It was proper night and proper cold when we got to the border of Montenegro. Despite conversations that we might do shorter days now we had more freedom to do so this side of the Adriatic, we decided to push on to Kotor bay which was where Mt Lovcen, home of the third checkpoint, climbed out of. We decended from the border control towards the bay. As we got to the start of the bay, I erroneously thought, ‘our bed is in Kotor Bay, we are in Kotor bay, we must be nearly there’. This was not so. Around the usual time, riding through the darkness, delirium began to set in. This time we had the fortune to be surrounded by Montenegrin party goers enjoying a nice summer evening. It was fairly surreal. It’s not like riding home from the pub after a pint soho on a Thursday night. We finally got there. Luckily sourced some very tasty but disconcertingly well priced food and headed to bed. Arriving back at our hotel (very late. I don’t know what time. Time doesn’t have the same relevance it does in normal life. You ride as long as you can, you eat when you can’t ride anymore and you sleep when you can neither ride nor eat.) We saw Yorkshire Rob enquiring about a room at the hotel we were staying at. They were full as were the neighbouring places. He decided to just start riding up Lovcen. Crazy. When we finally got up to the checkpoint the next day we saw his name marked down as arriving in the wee small hours of the morning. Nails.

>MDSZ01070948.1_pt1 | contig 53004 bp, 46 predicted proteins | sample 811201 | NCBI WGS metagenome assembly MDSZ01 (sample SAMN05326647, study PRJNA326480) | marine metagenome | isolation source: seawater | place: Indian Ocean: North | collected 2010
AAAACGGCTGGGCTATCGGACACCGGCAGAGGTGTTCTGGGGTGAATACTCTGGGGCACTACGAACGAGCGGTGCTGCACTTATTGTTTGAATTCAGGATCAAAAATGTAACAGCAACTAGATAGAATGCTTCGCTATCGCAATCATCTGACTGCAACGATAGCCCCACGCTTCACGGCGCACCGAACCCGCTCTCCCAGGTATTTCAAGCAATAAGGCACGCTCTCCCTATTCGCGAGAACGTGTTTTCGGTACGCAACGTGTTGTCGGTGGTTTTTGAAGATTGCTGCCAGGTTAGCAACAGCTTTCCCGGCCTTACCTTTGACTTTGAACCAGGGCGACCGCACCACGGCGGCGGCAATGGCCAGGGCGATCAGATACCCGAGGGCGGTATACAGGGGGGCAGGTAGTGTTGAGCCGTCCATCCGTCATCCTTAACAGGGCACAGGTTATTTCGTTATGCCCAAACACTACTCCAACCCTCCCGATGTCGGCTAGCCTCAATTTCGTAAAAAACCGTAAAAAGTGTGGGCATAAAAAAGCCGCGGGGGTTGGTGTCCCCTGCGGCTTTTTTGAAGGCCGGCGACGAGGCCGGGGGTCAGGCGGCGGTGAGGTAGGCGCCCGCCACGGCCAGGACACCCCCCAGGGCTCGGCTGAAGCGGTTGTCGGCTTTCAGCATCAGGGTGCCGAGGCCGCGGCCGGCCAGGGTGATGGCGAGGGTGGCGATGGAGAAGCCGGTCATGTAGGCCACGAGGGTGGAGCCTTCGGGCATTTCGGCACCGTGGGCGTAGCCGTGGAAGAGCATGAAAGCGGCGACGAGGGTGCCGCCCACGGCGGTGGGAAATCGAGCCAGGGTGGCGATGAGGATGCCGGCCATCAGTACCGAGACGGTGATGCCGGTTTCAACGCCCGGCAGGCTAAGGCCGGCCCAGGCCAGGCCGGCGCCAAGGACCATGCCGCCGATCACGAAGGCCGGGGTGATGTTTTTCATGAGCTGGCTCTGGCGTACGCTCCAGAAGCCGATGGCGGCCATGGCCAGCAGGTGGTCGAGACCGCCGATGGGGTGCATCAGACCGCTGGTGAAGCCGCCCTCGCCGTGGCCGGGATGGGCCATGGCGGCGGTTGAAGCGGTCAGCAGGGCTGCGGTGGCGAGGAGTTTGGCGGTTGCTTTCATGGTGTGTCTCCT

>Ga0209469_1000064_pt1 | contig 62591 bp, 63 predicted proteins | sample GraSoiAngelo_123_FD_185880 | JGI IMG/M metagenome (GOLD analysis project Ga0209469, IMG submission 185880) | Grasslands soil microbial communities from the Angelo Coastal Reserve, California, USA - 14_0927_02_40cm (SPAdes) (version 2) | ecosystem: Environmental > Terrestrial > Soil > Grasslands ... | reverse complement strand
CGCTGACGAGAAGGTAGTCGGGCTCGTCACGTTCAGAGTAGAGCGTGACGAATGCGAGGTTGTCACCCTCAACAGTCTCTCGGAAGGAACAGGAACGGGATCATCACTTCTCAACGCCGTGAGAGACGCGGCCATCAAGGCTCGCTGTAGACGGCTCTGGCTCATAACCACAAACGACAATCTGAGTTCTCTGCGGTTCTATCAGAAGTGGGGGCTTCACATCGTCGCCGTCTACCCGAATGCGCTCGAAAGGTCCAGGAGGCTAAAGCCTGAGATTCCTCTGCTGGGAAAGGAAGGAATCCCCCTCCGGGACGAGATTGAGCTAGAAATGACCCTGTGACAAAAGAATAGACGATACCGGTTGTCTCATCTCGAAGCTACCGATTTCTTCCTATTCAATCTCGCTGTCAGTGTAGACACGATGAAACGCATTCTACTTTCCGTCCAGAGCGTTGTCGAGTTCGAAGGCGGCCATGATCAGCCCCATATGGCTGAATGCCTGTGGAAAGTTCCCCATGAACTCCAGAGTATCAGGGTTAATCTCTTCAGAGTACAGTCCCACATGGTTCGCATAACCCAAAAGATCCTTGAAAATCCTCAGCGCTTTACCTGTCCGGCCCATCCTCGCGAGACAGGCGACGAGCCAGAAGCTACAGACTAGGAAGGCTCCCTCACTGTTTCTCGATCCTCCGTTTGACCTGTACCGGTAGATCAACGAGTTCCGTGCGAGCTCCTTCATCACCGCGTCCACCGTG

to be continued….
The boys converged on my place in Camberwell the night before the start so we could roll down to Westminster Bridge and kick off our epic adventure. Spirits were high and the sense of nervous excitement was palatable. Fortunately, whist we’d never attempted anything remotely close to this before, we had done our fair share of challenging adventures together, so we went through the motions with our usual, last minute, she’ll be right attitude. Everybody had their own style of preparation and made a few good and few bad calls each, but we seemed on the right track. Wherever we disagreed about what we were taking, we each smugly went our own way secretly looking forward to the moment we’d be proven right. I packed very light, shunning “luxury items” such as leg warmers, trousers of any description, a gillet and a few other things which sparked debate. I got all my kit out on the living room floor, got Ron to do the same and we packed piece by piece into our ludicrously small vaude silk road bags to check we hadn’t forgotten anything. I scoffed as Ron packed his 12 AA bateries.
Meanwhile, K-ron spent literally about an hour searching the two rooms of my house he’d been in since I handed him his transponder, for his transponder. He also had some interesting strategies for the race. He only took one pair of bibshorts for instance. I am not sure what the strategy there was, but, seemingly, it didn’t often involve a clean chamois. He also loosely “attached” what later became referred to as “mega-pump” to the underside of his top-tube. Obviously K-ron wasn’t overly fixated on weight savings and this was clear to see in his selection of pump. The mega-pump shared more similarities with a track pump than a mini-pump. Stoney, Ron and I looked at each other quizzically as K-ron “attached” the mega-pump to his top tube while our featherlight topeak micro-pumps tucked away in a carefully selected compartment of our vaude silkroads. Little did we know at that stage that the mega-pump was a stroke of genius which saved our bacon on multiple occasions.